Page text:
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Engagement and temporary teams: considerations for value engineering study teams and facilitators

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  • Document Type:
    Electronic Resource
  • Online Access:
    https://digitalcommons.pepperdine.edu/etd/819
  • Additional Information
    • Publisher Information:
      Pepperdine University 2017
    • Added Details:
      Feyerherm, Ann
      Keith, Allegra
    • Abstract:
      The purpose of the current research is to contribute to the VE community’s understanding of how the dynamics of temporary teams may influence participant engagement, by answering the question, “what factors impact individual team member engagement on a VE study team?” In today’s business environment, the traditional permanent work team is no longer a reality for many employees (Jacobssen & Hallgren, 2016). Even those who do maintain membership in a permanent team are often tasked with serving on additional committees, task forces and decision-making teams to aid their organization in developing new products or navigating change. Value Engineering (VE) study teams present a unique scenario in which small, in-person teams of technical subject matter experts must solve complex problems in just a few days, having had no previous interaction. These teams can be classified as “temporary.” To understand what factors contribute to a participant’s engagement during a VE study, ten, semi-structured interviews were conducted with VE study team members. Themes from the interview data aligned with the literature’s framing of intellectual, social and affective engagement (Soane et al., 2012). Technical expertise, direct engagement by the facilitator, clear roles, prioritization of teambuilding, and viability of the project, were among the factors cited as impacting team member engagement. Recommendations were made related to prioritizing pre-study activities, creating a VE team member cadre for continued team member development, and setting the tone for engagement. These findings and recommendations may be applied to temporary team settings other than VE teams as well, in terms of the importance of context setting, early team member interaction, psychological membership and psychological safety for team success.
      ENGAGEMENT AND TEMPORARY TEAMS: CONSIDERATIONS FOR VALUE ENGINEERING STUDY TEAMS AND FACILITATORS _______________________________ A Research Proposal Presented to the Faculty of The George L. Graziadio School of Business and Management Pepperdine University ________________________________ In Partial Fulfillment of the Requirements for the Degree Master of Science in Organization Development _______________________________ by Allegra Keith June 2017 © 2017 Allegra Keith ii This research project, completed by ALLEGRA KEITH under the guidance of the Faculty Committee and approved by its members, has been submitted to and accepted by the faculty of The George L. Graziadio School of Business and Management in partial fulfillment of the requirements for the degree of MASTER OF SCIENCE IN ORGANIZATION DEVELOPMENT Date: June 2017 Faculty Committee Ann E. Feyerherm, Ph.D., Committee Chair Miriam Lacey, Ph.D., Committee Member Deryck J. van Rensburg, D.B.A., Dean The George L. Graziadio School of Business and Management ii i Abstract The purpose of the current research is to contribute to the VE community’s understanding of how the dynamics of temporary teams may influence participant engagement, by answering the question, “what factors impact individual team member engagement on a VE study team?” In today’s business environment, the traditional permanent work team is no longer a reality for many employees (Jacobssen & Hallgren, 2016). Even those who do maintain membership in a permanent team are often tasked with serving on additional committees, task forces and decision-making teams to aid their organization in developing new products or navigating change. Value Engineering (VE) study teams present a unique scenario in which small, in-person teams of technical subject matter experts must solve complex problems in just a few days, having had no previous interaction. These teams can be classified as “temporary.” To understand what factors contribute to a participant’s engage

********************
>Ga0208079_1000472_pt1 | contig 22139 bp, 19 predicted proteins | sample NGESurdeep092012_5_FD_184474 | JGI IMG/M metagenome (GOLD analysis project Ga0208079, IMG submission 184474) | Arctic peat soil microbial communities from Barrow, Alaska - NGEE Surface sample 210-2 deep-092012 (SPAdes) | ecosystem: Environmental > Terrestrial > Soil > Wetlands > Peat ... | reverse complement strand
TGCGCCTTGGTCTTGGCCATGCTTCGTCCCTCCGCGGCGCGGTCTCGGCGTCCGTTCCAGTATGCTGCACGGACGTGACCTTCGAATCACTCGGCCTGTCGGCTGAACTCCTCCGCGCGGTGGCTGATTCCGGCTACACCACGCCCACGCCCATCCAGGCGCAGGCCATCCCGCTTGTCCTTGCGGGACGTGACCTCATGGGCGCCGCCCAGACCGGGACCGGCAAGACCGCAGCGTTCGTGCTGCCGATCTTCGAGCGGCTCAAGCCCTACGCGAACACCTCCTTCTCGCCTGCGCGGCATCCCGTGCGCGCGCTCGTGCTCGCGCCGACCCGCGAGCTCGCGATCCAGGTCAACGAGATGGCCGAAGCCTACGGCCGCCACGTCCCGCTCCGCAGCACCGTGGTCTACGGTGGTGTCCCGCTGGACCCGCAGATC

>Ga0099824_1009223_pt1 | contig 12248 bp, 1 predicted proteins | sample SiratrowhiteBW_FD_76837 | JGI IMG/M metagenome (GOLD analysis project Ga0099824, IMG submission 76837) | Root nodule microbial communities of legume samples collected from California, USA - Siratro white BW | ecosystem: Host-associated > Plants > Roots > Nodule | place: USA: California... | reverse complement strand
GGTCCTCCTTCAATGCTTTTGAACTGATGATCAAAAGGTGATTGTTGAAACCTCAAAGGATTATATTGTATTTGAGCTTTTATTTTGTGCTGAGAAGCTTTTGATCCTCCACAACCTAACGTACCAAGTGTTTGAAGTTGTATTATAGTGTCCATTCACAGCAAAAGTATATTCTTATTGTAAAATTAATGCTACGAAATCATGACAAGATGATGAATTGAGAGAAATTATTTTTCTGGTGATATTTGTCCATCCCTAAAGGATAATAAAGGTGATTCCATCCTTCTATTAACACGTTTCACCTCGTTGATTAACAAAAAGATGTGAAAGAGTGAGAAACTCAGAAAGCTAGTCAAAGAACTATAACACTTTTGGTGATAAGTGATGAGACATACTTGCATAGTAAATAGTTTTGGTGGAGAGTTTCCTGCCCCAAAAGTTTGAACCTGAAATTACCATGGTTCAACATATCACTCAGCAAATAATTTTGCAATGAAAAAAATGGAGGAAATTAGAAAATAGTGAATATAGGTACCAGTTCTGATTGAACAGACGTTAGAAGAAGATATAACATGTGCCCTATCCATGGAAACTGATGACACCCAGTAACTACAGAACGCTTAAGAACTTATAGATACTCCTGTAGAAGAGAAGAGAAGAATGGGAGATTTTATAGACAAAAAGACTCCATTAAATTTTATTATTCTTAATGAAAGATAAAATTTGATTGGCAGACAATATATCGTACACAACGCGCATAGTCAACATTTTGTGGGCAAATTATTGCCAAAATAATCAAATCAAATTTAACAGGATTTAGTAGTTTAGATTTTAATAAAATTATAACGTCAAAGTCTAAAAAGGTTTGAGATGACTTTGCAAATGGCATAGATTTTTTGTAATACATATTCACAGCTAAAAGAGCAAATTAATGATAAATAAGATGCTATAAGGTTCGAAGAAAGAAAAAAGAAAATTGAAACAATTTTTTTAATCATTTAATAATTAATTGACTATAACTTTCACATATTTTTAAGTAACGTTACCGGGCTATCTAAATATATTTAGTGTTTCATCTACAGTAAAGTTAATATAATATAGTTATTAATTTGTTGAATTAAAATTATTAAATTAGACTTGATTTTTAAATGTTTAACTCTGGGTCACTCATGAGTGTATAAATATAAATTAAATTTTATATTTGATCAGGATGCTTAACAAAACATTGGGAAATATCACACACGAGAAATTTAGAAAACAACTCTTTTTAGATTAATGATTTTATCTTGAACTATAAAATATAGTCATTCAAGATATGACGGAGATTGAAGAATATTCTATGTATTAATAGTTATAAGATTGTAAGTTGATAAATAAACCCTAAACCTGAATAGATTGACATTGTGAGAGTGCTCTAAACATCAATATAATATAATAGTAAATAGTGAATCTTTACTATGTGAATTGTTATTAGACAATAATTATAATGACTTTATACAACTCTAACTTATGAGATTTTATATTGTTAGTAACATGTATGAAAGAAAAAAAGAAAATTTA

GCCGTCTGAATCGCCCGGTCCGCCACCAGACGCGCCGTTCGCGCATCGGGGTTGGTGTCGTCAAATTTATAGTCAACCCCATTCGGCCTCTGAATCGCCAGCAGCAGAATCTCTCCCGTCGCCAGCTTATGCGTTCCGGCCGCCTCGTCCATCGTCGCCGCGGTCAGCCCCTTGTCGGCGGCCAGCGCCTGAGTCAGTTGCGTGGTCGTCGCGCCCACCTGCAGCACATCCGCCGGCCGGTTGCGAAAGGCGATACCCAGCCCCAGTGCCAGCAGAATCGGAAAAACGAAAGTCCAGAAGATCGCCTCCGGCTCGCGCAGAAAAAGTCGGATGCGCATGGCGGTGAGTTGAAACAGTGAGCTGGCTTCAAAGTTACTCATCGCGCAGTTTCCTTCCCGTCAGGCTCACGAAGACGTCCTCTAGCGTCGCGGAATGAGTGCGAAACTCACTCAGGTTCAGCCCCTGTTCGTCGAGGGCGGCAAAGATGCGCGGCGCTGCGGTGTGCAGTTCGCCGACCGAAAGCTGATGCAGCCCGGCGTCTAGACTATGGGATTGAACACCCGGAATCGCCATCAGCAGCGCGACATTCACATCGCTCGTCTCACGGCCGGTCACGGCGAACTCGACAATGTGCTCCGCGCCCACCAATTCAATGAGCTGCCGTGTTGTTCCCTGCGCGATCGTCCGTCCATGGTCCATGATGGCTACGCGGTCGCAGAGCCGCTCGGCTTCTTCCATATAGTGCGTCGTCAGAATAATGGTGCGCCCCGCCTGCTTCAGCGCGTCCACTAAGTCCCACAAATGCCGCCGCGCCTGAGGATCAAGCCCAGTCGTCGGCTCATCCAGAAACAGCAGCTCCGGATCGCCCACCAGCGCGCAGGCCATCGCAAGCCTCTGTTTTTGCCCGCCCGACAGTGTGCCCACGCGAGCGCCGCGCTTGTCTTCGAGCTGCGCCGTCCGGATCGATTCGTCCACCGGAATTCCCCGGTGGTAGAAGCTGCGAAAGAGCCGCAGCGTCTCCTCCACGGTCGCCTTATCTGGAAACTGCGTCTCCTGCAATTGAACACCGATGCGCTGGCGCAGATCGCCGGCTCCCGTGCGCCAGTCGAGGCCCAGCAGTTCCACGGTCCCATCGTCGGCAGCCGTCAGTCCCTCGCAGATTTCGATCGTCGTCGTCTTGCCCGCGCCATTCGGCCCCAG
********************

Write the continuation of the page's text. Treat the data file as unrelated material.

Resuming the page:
90
      Pepperdine University
      Graduate School of Education and Psychology
      Education
      Masters
    • Subject Terms:
    • Availability:
      Open access content. Open access content
      Copyright is retained by the author. Permission is granted to quote from this thesis or dissertation with appropriate attribution. Reproduction in any form requires permission from the author. Pepperdine University has non-exclusive publication rights.
    • Note:
      English
    • Other Numbers:
      CPE oai:pepperdine.contentdm.oclc.org:p15093coll2/831
      1090564439
    • Contributing Source:
      From OAIster®, provided by the OCLC Cooperative.
    • Accession Number:
      edsoai.on1090564439
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